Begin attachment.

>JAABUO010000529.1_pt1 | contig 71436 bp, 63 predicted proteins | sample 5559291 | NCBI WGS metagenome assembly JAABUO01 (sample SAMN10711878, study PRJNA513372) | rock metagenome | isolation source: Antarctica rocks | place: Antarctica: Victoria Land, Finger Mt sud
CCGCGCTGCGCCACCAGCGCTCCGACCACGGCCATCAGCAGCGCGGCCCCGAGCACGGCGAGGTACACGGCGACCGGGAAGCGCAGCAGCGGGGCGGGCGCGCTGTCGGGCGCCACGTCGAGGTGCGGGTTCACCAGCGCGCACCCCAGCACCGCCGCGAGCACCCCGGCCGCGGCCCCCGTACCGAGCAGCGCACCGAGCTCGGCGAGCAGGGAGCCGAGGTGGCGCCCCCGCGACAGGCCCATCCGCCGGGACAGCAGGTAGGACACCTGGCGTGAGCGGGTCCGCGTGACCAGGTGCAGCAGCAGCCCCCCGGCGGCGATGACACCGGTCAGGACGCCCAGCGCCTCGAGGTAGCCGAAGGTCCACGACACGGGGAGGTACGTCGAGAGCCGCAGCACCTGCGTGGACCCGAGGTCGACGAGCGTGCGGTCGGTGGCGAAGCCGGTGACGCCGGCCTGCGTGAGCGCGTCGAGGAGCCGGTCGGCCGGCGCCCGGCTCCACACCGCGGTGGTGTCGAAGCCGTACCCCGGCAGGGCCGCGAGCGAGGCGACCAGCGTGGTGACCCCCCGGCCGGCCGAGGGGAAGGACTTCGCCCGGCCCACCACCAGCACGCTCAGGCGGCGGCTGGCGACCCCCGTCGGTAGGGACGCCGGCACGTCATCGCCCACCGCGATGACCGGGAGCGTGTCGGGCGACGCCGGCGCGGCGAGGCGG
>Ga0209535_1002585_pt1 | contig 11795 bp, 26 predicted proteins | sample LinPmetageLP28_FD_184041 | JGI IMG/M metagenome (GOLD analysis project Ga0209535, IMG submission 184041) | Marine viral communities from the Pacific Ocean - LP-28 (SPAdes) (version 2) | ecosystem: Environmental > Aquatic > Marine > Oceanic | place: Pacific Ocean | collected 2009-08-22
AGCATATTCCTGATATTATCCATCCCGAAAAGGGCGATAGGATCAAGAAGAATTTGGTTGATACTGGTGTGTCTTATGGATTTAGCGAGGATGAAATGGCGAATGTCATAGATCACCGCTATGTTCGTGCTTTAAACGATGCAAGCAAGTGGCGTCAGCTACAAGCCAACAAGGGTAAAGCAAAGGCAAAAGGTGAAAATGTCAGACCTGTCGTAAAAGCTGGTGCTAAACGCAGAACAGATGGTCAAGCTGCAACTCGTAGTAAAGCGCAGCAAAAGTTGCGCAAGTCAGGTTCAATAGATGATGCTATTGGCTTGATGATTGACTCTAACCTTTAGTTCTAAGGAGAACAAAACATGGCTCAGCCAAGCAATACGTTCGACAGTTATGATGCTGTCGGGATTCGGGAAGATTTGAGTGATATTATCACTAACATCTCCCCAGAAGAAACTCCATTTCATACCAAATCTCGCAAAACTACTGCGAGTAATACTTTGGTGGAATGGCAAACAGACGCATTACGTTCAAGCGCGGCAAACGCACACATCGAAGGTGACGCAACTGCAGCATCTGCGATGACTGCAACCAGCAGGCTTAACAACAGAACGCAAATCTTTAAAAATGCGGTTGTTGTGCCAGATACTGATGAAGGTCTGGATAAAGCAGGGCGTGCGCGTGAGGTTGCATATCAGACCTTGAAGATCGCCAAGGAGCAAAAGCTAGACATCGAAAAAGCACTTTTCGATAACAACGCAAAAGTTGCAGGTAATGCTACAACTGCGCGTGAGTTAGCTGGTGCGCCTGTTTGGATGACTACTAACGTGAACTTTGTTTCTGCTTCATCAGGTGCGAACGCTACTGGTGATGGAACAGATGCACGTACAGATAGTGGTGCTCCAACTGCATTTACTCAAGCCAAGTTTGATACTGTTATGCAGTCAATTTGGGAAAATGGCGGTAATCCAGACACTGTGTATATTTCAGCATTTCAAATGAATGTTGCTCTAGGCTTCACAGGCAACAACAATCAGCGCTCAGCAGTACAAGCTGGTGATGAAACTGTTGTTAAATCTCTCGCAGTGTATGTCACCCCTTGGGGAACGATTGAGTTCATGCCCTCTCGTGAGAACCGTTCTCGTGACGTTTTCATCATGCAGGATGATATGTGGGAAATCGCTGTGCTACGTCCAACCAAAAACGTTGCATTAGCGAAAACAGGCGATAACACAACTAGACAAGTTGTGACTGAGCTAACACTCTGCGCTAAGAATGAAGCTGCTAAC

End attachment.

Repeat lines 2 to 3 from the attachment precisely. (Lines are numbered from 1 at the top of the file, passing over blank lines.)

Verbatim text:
CCGCGCTGCGCCACCAGCGCTCCGACCACGGCCATCAGCAGCGCGGCCCCGAGCACGGCGAGGTACACGGCGACCGGGAAGCGCAGCAGCGGGGCGGGCGCGCTGTCGGGCGCCACGTCGAGGTGCGGGTTCACCAGCGCGCACCCCAGCACCGCCGCGAGCACCCCGGCCGCGGCCCCCGTACCGAGCAGCGCACCGAGCTCGGCGAGCAGGGAGCCGAGGTGGCGCCCCCGCGACAGGCCCATCCGCCGGGACAGCAGGTAGGACACCTGGCGTGAGCGGGTCCGCGTGACCAGGTGCAGCAGCAGCCCCCCGGCGGCGATGACACCGGTCAGGACGCCCAGCGCCTCGAGGTAGCCGAAGGTCCACGACACGGGGAGGTACGTCGAGAGCCGCAGCACCTGCGTGGACCCGAGGTCGACGAGCGTGCGGTCGGTGGCGAAGCCGGTGACGCCGGCCTGCGTGAGCGCGTCGAGGAGCCGGTCGGCCGGCGCCCGGCTCCACACCGCGGTGGTGTCGAAGCCGTACCCCGGCAGGGCCGCGAGCGAGGCGACCAGCGTGGTGACCCCCCGGCCGGCCGAGGGGAAGGACTTCGCCCGGCCCACCACCAGCACGCTCAGGCGGCGGCTGGCGACCCCCGTCGGTAGGGACGCCGGCACGTCATCGCCCACCGCGATGACCGGGAGCGTGTCGGGCGACGCCGGCGCGGCGAGGCGG
>Ga0209535_1002585_pt1 | contig 11795 bp, 26 predicted proteins | sample LinPmetageLP28_FD_184041 | JGI IMG/M metagenome (GOLD analysis project Ga0209535, IMG submission 184041) | Marine viral communities from the Pacific Ocean - LP-28 (SPAdes) (version 2) | ecosystem: Environmental > Aquatic > Marine > Oceanic | place: Pacific Ocean | collected 2009-08-22